Within minutes after the attempted assassination of Giffords — indeed, at a point when it was still erroneously believed in many quarters that she was dead, and the identity of her shooter was not publicly known -- some commentators, absent any credible evidence, were already busily laying blame for the atrocity in political terms. Nobel Prize-winning economist and New York Times columnist Paul Krugman blogged at 3:22 p.m. ET Saturday: "We don't have proof yet that this was political, but the odds are that it was."

Krugman, in his blog post on the Times website, went on to mention Giffords' presence last year on Palin's "infamous crosshairs list." This was a map, disseminated by Palin's political action committee, SarahPAC, denoting the districts of 20 vulnerable House Democrats with images of crosshairs overlaid on each. The map was accompanied by a caption saying: IT'S TIME TO TAKE A STAND. Giffords herself, during her narrow campaign victory over a Tea Party-backed opponent last year, had complained about this choice of imagery, telling MSNBC: "The way that (Palin) has it depicted, the crosshairs of a gun sight over our district ...When people do that, they've gotta realize there are consequences to that action."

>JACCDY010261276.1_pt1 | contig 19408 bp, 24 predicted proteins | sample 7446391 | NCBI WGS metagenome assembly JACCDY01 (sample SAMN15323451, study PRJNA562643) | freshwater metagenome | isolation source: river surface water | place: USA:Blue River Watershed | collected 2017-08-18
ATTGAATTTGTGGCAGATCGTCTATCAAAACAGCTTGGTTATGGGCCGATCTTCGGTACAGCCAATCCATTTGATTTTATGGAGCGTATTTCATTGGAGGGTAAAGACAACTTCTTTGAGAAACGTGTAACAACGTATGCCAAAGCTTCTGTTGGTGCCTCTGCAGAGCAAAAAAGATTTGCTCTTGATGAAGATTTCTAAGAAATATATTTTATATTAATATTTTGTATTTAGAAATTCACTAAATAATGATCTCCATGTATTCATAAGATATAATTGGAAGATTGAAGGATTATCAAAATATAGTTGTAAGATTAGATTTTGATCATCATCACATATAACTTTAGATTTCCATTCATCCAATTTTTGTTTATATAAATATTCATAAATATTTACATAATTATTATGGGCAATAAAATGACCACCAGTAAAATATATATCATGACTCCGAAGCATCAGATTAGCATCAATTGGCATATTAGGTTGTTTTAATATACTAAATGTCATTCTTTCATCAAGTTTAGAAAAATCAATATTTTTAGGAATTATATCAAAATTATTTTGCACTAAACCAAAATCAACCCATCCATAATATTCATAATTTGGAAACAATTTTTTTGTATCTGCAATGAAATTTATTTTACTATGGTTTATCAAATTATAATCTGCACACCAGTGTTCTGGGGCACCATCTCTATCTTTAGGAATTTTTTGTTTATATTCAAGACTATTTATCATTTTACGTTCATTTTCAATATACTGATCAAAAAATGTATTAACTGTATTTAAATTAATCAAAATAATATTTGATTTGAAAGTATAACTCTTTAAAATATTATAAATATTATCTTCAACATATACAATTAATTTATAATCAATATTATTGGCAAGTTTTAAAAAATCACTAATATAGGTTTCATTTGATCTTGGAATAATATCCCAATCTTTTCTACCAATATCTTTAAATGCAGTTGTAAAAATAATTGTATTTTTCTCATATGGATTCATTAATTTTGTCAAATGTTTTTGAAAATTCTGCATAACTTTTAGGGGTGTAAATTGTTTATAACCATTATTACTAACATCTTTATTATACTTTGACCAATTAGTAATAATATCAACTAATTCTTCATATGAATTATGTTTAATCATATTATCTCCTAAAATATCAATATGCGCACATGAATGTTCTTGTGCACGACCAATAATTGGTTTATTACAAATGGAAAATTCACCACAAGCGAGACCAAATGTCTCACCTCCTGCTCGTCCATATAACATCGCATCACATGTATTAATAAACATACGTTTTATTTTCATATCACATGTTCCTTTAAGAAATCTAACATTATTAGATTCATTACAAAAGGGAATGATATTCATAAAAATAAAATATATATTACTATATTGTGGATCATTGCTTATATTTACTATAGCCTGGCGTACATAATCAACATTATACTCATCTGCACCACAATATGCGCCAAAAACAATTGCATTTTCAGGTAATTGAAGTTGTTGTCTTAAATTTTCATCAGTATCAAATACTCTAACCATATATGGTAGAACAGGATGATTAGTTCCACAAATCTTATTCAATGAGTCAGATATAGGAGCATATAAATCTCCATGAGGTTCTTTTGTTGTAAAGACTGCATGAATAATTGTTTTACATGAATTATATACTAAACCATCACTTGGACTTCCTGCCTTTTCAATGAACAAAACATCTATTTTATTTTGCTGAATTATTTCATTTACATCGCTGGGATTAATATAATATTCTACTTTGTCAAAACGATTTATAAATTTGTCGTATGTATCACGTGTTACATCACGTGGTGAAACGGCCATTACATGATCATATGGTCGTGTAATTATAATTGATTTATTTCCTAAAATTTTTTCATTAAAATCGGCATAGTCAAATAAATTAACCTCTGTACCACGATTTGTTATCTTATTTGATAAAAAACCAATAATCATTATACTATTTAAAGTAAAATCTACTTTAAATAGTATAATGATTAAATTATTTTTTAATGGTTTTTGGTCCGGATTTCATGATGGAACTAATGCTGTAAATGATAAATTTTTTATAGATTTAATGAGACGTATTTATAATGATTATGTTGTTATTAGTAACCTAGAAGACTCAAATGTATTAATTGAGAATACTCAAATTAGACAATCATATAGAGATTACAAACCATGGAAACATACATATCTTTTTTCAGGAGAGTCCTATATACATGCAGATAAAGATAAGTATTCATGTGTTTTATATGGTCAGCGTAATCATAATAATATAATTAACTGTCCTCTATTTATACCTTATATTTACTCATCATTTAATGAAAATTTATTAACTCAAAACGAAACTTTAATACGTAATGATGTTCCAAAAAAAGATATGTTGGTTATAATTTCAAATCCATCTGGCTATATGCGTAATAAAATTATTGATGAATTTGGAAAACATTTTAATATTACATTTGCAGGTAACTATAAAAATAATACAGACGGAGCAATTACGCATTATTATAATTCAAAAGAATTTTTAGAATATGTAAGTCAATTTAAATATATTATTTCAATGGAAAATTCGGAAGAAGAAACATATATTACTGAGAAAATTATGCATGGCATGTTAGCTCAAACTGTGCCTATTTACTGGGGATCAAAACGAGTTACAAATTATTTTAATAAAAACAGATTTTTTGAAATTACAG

Unnoted by Giffords then, or Krugman now, is the routine use of similar language and imagery by both parties in a culture obsessed with "battleground" states. Indeed, a nearly identical map, included in a Democratic Leadership Committee publication in 2004, featured nine bulls eyes over regions where Republican candidates were considered vulnerable that year, and was accompanied by a caption reading: TARGETING STRATEGY. A smaller caption, beneath the bulls-eyes, read: BEHIND ENEMY LINES. The map illustrated an article on campaign strategy by Will Marshall of the Progressive Policy Institute.

There was a bullseye superimposed of Peyton Manning of the Indianapolis Colts in the New York  Times prior to last Saturday’s NFL wildcard playoff game with the New York Jets. Did hat mean that someone should assassinate the Colts quarterback, or was it just a metaphor for a sack?